An on-line history of Progressio, formerly the Catholic Institute for International Relations (CIIR), was published a week or so ago. Do have a look: https://www.progressio.org.uk/what/legacy-publication-organisations-life-and-work Open hyperlink and click on A Record of Change in a Changing World.
When Progressio closed two years ago I wrote a valedictory piece - see below. I hope it may encourage you to dip into the online CIIR history put together by Jon Barnes, a former regional manager for Latin America and the Caribbean. It tries to capture a dimension of Catholicism during and after the Cold War.
A Radical Loss
Writing the obituary for an organisation, rather than a person, is a daunting task. That might be because the seventy-six years that span the life of The Sword of the Spirit, from which the Catholic Institute for International Relations (CIIR) budded off in the mid-1960s, finally to be renamed Progressio, merit a proper contextual history. Or it might be because I worked there for twenty of those years, fifteen of them as general secretary six on the southern Africa desk; that puts a strain on my objectivity. For both reasons important people, programmes, events may get left out, and other characteristics, perhaps less acknowledged, emphasised.
Last things first: Progressio's demise, sixteen years after I left, is sadly mundane. No great dramas. It ran out of money. Some £2 million of its £5 million plus budget came from a partnership with the UK Ministry of International Development (DfID), and this ended.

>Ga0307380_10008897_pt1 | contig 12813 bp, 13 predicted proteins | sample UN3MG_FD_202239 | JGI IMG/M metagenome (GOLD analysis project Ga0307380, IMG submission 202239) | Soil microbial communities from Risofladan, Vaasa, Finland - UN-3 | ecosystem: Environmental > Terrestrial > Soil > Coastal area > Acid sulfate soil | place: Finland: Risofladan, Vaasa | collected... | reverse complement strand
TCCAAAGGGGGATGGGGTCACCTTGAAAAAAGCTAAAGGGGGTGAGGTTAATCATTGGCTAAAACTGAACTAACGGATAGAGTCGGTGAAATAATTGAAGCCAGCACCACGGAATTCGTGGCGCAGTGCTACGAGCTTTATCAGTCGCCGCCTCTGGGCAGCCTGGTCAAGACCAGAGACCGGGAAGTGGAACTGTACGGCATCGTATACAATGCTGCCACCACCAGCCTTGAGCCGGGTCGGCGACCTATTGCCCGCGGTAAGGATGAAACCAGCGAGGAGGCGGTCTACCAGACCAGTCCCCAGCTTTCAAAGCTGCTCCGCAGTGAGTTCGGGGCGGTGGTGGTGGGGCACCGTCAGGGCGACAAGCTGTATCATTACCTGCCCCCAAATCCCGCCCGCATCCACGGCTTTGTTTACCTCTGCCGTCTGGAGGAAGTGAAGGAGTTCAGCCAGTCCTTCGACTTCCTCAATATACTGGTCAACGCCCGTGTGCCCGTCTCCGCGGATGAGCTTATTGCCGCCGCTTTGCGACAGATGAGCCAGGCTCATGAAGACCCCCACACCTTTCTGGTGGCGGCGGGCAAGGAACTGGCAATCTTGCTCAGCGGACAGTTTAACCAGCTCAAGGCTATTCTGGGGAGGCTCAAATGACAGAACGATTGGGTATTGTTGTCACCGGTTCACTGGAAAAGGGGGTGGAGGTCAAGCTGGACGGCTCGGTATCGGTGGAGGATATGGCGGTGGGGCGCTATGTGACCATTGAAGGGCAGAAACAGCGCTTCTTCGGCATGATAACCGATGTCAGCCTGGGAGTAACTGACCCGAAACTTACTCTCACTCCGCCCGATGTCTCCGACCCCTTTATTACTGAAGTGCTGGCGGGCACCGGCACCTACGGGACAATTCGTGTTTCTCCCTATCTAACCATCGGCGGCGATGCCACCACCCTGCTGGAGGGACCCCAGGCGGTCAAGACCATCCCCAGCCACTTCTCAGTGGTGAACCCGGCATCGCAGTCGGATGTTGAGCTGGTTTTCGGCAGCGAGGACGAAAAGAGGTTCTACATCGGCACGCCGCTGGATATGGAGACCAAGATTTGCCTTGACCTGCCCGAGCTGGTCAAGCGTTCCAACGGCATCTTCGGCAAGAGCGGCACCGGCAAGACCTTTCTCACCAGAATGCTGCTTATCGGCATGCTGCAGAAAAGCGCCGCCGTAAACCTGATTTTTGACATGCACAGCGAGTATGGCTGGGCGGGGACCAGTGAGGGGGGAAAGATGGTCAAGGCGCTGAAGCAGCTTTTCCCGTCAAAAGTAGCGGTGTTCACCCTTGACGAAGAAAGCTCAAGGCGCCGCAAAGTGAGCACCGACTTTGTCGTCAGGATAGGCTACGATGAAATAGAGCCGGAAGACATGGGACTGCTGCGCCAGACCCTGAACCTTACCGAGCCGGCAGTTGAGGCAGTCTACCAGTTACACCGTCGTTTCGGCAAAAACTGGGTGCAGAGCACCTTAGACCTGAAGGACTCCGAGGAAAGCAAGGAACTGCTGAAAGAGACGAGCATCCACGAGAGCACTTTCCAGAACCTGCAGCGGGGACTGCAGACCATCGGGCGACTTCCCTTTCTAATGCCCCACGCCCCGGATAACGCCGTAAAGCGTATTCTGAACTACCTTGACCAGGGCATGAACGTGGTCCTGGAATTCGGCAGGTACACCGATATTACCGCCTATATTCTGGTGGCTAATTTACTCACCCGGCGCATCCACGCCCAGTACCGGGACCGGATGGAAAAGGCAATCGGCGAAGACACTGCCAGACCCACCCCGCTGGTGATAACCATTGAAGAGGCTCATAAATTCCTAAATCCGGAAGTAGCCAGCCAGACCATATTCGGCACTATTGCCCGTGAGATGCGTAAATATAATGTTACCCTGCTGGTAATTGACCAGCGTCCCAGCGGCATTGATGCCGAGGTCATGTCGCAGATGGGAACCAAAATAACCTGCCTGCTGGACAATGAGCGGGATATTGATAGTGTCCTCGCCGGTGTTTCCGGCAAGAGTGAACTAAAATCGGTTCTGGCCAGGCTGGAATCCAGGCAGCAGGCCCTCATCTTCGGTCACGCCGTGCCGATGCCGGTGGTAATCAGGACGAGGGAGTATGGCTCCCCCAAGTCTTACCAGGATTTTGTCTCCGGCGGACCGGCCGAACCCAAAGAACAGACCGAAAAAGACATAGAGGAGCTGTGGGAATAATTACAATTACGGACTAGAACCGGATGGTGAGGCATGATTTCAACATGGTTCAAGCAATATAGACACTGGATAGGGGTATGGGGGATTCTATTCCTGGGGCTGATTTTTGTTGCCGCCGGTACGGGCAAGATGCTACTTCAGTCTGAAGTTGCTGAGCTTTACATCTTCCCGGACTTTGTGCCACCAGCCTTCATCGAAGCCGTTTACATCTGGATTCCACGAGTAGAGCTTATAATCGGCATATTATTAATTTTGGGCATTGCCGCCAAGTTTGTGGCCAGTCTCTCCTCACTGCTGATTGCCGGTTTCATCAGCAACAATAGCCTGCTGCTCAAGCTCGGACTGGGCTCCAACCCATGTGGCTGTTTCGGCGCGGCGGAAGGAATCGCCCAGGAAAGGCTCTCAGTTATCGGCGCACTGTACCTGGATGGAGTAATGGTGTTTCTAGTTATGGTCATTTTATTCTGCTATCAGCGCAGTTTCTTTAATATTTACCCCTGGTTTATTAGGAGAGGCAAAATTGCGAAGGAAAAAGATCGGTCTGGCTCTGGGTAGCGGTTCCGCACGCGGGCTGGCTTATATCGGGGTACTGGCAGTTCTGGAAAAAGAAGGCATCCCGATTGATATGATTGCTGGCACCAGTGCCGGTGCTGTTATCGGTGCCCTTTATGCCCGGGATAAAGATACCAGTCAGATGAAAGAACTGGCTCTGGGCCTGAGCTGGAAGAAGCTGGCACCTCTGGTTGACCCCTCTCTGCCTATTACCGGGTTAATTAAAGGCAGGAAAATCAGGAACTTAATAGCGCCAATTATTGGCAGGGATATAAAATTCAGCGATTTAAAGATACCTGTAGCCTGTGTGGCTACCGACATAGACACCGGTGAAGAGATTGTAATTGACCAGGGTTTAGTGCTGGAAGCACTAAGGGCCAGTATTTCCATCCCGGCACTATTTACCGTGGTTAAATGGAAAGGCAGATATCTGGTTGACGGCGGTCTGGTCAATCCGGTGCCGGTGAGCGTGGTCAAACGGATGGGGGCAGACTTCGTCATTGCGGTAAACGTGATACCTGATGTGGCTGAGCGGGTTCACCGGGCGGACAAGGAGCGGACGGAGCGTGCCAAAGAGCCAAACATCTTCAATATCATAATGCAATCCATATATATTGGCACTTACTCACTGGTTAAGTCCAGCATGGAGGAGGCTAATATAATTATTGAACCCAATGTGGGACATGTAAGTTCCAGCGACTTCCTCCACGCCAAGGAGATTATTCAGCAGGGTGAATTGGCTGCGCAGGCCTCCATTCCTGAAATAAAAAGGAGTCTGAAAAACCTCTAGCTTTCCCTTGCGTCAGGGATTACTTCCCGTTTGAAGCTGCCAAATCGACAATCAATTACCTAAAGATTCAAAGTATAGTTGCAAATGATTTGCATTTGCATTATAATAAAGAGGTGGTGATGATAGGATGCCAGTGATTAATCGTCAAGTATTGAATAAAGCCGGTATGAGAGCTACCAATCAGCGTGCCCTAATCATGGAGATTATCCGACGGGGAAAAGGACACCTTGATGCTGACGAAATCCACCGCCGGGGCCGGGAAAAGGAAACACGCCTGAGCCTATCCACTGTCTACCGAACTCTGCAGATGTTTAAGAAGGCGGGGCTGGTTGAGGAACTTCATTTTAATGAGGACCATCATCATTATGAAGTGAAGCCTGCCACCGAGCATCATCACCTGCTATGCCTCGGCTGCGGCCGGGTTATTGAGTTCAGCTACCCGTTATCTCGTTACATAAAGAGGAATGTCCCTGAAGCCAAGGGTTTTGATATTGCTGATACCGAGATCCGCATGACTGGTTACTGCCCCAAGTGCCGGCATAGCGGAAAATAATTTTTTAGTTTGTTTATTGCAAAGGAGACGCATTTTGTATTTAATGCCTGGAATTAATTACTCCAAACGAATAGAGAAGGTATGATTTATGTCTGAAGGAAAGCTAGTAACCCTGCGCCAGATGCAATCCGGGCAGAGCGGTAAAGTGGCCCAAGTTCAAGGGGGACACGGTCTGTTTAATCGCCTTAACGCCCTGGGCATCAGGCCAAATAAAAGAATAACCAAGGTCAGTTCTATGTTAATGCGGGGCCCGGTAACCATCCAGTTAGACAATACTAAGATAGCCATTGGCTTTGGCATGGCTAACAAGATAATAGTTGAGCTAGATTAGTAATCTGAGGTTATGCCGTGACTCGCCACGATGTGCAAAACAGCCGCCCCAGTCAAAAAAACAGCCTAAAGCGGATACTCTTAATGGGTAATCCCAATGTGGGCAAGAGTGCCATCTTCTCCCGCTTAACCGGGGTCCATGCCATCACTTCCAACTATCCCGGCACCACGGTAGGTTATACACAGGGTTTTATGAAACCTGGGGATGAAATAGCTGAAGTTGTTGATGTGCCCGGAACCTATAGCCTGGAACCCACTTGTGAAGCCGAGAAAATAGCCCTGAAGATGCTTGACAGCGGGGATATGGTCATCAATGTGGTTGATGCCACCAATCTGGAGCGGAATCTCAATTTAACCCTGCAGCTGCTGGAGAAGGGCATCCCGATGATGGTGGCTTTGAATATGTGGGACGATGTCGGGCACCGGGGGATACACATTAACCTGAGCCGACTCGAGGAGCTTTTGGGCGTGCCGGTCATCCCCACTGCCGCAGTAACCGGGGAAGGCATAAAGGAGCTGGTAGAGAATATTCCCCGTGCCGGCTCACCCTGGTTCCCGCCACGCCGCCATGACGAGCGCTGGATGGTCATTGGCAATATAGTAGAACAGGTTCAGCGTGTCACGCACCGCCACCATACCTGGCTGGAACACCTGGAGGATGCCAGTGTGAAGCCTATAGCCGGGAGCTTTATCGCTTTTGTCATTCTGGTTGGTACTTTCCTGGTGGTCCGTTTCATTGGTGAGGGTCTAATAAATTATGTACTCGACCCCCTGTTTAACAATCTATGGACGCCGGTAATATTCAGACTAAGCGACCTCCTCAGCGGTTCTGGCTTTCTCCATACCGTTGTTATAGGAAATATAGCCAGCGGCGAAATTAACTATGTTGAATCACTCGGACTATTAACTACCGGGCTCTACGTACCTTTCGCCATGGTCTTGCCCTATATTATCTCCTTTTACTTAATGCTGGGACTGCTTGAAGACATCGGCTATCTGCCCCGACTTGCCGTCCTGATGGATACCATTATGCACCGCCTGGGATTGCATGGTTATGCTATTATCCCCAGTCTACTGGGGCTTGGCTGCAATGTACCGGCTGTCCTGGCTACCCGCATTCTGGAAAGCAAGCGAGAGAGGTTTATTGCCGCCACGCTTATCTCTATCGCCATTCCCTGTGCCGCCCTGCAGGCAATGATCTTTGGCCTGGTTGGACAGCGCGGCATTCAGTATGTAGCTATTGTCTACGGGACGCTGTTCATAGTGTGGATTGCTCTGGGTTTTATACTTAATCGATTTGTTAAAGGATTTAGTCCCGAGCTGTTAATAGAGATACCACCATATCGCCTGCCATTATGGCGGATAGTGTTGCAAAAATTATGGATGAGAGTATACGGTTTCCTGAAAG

It was ever so. I remember trying to widen the donor base, knocking on bishops' and convent doors, seeking those elusive German Benedictine Abbots with gold bars under their chasubles, trying to convince American Catholic millionaires that they didn't really want to endow a chair in Mediaeval Studies, or a chapel, but contribute to Africans having a decent life. But most of the Sisters had their elderly to care for - some helped - only one or two bishops got out their cheque books as I came in the door - bless them – and I never found those rich Abbots hiding in the Teutonic mists and forests. My “elevator-pitch” with American Catholic millionaires didn't get me past the first floor. Changing the name to Progressio to widen donor appeal in 2006 didn't work. I suspect those imagined secular supporters thought Progressio was an Italian football team.